For something that is so fundamental to our lives, there’s a lot we don’t get right about sleep. Here, Sleepeezee’s Brand Ambassador, doctor and TV presenter, Dr Ranj Singh, debunks some of the most common myths around sleep in order for you to get the best nights rest this Sleep Week. 

Myth #1

Alcohol makes you sleep better 
Like to have a nightcap before bed? Some might say it helps you sleep…right? Wrong. Whilst alcohol is a depressant, which means that it relaxes the nervous system and naturally makes you feel tired, drinking has been shown to result in low quality and fragmented sleep. 

However, there are some things that we can consume that can help, although scientific evidence is limited. For instance, there is evidence to suggest that a specific type of cherry, Tart Montgomery, results in increased levels of the sleep hormone melatonin, so drinking cherry juice before bed may be useful – but be careful of the sugar content. Likewise, Kiwi fruit and malted milk drinks have some evidence behind them too. 

Myth #2

It’s fine to use your phone at night if you eliminate blue light
For many people watching TV, checking social media or even texting is a bedtime ritual. However, the light produced by these devices, commonly known as blue light, causes the brain to produce less melatonin, the hormone that tells your body when it’s time to sleep, resulting in something called ‘electronic insomnia’. 

Whilst the simple solution may be to choose products that filter out this light, including screen covers, glasses and apps that reduce the amount of blue light emitted by devices, it still has an impact on your overall sleep wellbeing. Therefore, as well as trying to go to bed at a consistent time every night, make sure you have a ‘wind down’ routine to prepare for sleep and ensure that you switch off all electronic screens at least an hour before bed. A good book might be a better alternative!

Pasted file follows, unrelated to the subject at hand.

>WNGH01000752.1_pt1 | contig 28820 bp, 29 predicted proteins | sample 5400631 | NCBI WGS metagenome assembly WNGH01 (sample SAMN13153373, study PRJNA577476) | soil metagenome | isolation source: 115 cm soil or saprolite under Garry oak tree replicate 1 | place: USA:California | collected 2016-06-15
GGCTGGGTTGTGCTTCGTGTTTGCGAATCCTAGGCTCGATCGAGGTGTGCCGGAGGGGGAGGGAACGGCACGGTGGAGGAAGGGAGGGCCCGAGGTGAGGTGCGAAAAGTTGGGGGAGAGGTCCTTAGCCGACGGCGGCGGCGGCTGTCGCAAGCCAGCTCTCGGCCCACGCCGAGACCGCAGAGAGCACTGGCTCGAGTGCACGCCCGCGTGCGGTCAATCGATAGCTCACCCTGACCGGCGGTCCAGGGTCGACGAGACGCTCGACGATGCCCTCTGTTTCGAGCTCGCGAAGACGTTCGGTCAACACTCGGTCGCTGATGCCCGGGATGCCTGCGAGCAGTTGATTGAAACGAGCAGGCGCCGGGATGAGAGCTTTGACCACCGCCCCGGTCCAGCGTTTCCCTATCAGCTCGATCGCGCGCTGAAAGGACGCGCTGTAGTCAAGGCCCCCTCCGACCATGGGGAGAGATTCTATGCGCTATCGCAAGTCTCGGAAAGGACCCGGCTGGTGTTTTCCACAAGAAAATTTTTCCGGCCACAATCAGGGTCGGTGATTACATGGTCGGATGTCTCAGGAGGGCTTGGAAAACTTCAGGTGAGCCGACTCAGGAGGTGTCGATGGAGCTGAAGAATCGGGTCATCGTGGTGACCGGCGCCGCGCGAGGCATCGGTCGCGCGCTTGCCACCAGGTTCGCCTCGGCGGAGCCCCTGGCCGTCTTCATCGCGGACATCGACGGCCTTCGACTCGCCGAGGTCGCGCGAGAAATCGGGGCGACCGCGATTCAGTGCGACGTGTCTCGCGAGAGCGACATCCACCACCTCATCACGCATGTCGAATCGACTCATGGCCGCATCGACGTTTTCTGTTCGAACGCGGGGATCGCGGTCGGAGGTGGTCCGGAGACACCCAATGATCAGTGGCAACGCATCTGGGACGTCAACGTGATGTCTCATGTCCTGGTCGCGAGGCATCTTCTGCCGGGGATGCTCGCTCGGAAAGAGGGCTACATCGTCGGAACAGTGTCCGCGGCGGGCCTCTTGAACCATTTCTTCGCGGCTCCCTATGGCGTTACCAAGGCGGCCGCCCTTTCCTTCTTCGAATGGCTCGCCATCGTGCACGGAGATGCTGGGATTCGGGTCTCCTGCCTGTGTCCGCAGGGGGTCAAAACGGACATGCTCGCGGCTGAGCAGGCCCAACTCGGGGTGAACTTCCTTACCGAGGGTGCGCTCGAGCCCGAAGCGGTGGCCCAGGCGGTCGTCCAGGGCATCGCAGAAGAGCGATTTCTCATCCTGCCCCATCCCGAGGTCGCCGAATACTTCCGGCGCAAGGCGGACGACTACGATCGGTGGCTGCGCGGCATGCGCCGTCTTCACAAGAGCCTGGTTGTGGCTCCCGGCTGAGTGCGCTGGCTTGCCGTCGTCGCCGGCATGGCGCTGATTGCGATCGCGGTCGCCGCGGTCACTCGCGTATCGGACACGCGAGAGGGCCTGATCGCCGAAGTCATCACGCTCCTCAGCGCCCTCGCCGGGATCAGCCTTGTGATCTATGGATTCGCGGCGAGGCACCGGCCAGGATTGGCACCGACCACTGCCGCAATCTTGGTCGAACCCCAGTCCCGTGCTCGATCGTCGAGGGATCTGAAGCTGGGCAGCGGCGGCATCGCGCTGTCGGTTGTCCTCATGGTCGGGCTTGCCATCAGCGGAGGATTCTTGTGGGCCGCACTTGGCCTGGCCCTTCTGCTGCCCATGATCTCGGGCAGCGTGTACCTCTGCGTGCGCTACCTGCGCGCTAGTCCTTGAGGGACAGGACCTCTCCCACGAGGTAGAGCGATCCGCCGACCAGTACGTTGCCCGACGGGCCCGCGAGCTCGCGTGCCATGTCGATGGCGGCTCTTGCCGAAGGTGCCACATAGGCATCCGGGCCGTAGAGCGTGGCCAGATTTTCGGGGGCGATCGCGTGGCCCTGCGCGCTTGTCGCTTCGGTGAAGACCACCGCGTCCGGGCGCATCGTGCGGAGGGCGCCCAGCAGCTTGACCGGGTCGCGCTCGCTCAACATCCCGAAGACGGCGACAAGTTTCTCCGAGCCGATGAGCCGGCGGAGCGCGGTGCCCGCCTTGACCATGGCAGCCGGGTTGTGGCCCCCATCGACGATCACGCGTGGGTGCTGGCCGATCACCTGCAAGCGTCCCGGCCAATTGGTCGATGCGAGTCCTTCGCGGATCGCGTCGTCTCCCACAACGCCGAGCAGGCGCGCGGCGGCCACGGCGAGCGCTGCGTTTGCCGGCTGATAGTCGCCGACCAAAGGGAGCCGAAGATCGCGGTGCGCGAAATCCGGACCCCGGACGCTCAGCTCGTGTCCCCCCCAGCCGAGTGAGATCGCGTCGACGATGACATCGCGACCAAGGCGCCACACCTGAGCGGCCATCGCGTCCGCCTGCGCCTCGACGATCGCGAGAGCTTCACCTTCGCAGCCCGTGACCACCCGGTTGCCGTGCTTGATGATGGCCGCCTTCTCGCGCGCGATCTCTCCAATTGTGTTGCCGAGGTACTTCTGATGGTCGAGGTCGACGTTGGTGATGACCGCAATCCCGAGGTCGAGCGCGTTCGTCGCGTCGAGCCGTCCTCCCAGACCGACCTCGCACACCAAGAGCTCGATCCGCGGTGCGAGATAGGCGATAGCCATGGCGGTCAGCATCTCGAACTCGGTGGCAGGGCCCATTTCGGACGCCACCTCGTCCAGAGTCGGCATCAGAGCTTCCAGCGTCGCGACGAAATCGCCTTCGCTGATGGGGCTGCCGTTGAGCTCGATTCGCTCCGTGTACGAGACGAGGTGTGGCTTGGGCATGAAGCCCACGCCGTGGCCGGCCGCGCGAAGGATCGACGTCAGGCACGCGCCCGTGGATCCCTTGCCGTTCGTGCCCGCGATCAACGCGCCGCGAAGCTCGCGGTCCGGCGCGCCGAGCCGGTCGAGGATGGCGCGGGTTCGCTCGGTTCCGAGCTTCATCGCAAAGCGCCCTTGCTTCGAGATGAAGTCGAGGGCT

Myth #3

A good workout helps get you ready for bed
It’s well known that people who exercise regularly tend to have better sleep – and those who sleep better, also get more out of the exercise they do. Exercise not only improves your physical health and fitness, but it also benefits your mental health which can, in turn, help you cope better with the stresses and strains of everyday life. Not to mention the fact that exercise releases ‘happy hormones’ which leave you feeling great! Sleep is also vital for tissue repair and growth, so helps to increase the benefits you get from doing exercise. There are actually studies that show that getting good quality sleep not only improves gym performance but also helps to improve your tolerance to pain.

However, it’s important that the exercise is not too close to bedtime as this can have the opposite effect and cause you to become more alert. It doesn’t all have to be gym work either. Try building more activity into your usual daily routine. For example, making simple changes such as taking the stairs rather than the lift, walking to work (or at least part of the way), alternating sitting and standing at work rather than staying seated the whole time or even a walking meeting can have a significant impact on your day-to-day sleep health.

For more information and tips on getting the best night sleep head over to the Sleepeezee website, www.sleepeezee.com.